Maintenance of Disc Brakes

Maintenance of Disc Brakes
There is no need to have huge experience for serving disc brakes. First of all, begin with placing chocks behind the wheels. Loosen the lug nuts and lift your vehicle. Remove the wheel in order to make inspection and disassembly. Then, follow these steps to complete all job;

Begin with calipers
Even though calipers are attached by manufacturers in different ways, most of them are bolted to a caliper bracket at the back of rotor. Many calipers contain a carriage pin as part of attachment bolt and rubber cover. If there is corrosion on the pin, remove it and then lubricate. Make sure that the cover is intact just before reassembling.
Examine brake pads
Use a simple gauge to measure thickness of brake pad without disassembly. It is time to change if you measure the thickness between 3 and 4 mm. In case of emergency stop from speed or constantly riding your brakes, you are required to remove your pads if it needs to be glazed. In case of shiny or crystallized appearance, it is time to replace them right away.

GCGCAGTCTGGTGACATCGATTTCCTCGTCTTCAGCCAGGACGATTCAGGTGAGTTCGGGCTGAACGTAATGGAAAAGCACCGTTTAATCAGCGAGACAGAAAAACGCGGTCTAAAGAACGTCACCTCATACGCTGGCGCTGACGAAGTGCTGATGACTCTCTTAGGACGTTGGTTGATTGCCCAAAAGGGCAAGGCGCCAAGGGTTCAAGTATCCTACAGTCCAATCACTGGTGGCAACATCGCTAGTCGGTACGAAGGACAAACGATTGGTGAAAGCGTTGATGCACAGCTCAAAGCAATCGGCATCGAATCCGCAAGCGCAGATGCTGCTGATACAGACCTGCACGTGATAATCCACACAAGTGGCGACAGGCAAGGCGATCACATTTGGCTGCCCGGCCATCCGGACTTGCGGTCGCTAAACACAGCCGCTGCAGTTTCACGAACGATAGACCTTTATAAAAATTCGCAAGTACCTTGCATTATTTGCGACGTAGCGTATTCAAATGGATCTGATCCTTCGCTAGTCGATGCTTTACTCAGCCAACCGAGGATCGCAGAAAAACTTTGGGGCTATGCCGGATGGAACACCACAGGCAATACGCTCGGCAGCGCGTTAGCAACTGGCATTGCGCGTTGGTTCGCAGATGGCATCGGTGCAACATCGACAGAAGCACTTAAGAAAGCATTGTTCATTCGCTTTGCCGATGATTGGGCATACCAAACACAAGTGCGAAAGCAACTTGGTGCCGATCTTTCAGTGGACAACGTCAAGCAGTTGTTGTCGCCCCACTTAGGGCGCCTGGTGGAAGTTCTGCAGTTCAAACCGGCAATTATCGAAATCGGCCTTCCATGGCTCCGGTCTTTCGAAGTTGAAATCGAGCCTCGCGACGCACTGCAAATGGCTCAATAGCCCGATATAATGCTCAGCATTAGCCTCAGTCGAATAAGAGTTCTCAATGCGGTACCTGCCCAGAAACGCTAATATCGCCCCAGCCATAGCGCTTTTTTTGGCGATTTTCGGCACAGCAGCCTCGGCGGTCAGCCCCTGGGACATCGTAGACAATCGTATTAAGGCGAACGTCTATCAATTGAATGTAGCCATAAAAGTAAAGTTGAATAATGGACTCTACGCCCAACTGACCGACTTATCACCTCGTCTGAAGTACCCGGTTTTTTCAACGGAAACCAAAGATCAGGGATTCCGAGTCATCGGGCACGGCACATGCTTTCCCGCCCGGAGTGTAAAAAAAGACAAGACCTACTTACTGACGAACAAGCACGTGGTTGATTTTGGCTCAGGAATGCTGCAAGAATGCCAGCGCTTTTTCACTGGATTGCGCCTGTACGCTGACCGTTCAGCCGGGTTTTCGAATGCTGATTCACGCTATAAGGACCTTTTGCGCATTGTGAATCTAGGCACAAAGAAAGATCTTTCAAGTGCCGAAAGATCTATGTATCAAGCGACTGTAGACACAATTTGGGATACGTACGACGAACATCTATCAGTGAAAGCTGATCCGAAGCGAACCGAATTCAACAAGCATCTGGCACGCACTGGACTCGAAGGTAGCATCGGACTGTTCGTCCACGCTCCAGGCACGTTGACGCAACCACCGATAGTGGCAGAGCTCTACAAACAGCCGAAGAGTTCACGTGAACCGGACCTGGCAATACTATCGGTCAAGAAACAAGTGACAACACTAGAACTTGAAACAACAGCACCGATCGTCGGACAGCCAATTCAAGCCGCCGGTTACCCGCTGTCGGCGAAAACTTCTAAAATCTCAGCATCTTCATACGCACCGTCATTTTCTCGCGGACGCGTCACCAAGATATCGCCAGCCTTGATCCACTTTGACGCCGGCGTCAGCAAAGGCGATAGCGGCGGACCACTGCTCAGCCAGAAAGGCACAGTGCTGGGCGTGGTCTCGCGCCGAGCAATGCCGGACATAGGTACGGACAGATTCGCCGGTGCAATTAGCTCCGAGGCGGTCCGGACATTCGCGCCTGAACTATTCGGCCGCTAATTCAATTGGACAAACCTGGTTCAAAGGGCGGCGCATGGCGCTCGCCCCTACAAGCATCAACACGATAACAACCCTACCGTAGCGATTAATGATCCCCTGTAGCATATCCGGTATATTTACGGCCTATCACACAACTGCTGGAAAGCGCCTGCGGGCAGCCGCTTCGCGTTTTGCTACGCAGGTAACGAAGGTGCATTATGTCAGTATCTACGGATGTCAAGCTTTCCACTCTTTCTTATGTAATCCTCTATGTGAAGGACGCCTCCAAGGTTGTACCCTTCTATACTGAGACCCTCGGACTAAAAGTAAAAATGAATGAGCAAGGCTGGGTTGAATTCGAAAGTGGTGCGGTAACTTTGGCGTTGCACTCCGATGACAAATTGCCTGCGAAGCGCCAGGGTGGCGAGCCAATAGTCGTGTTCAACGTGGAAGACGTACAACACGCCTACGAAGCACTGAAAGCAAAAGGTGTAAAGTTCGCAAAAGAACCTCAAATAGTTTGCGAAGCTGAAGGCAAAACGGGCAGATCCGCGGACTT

Lubricate the caliper piston
Examine the rubber bellows as well. These parts keeps away water from leaking into the piston bore on the caliper. Corrosion that appears inside encroaches the action of piston. The corrosion comes out due to cracks or tears. Carriage pins, back of the pads and the caliper piston should be lubricated by using brake grease. Avoid the contamination of the surface of the pads or rotors.
Examine the rotors
Inspect the rotor if there is cracking or scoring. You are not able to see if the rotor is warped. However, you might feel pulsation when you press the brake pedal. In case of these situations happen, replace the rotor. Keep in mind that before reassembly clean up the hub surface of corrosion. The rotors should be placed on the hub appropriately.
Brake Fluid Flush
Fluid replacement should be done from 30.000 miles to 100.000 miles according to manufacturer’s recommendations or brake fluid flush should be done every 4 or 5 years.
Brakes bleeding
By the time maintenance session is done, if you observe a spongy feeling when braking, or if the pedal falls quickly underfoot before tightly engaging, it is a sign that the brake lines should be bled. This process allows any air which is already inside to be evacuated.

All News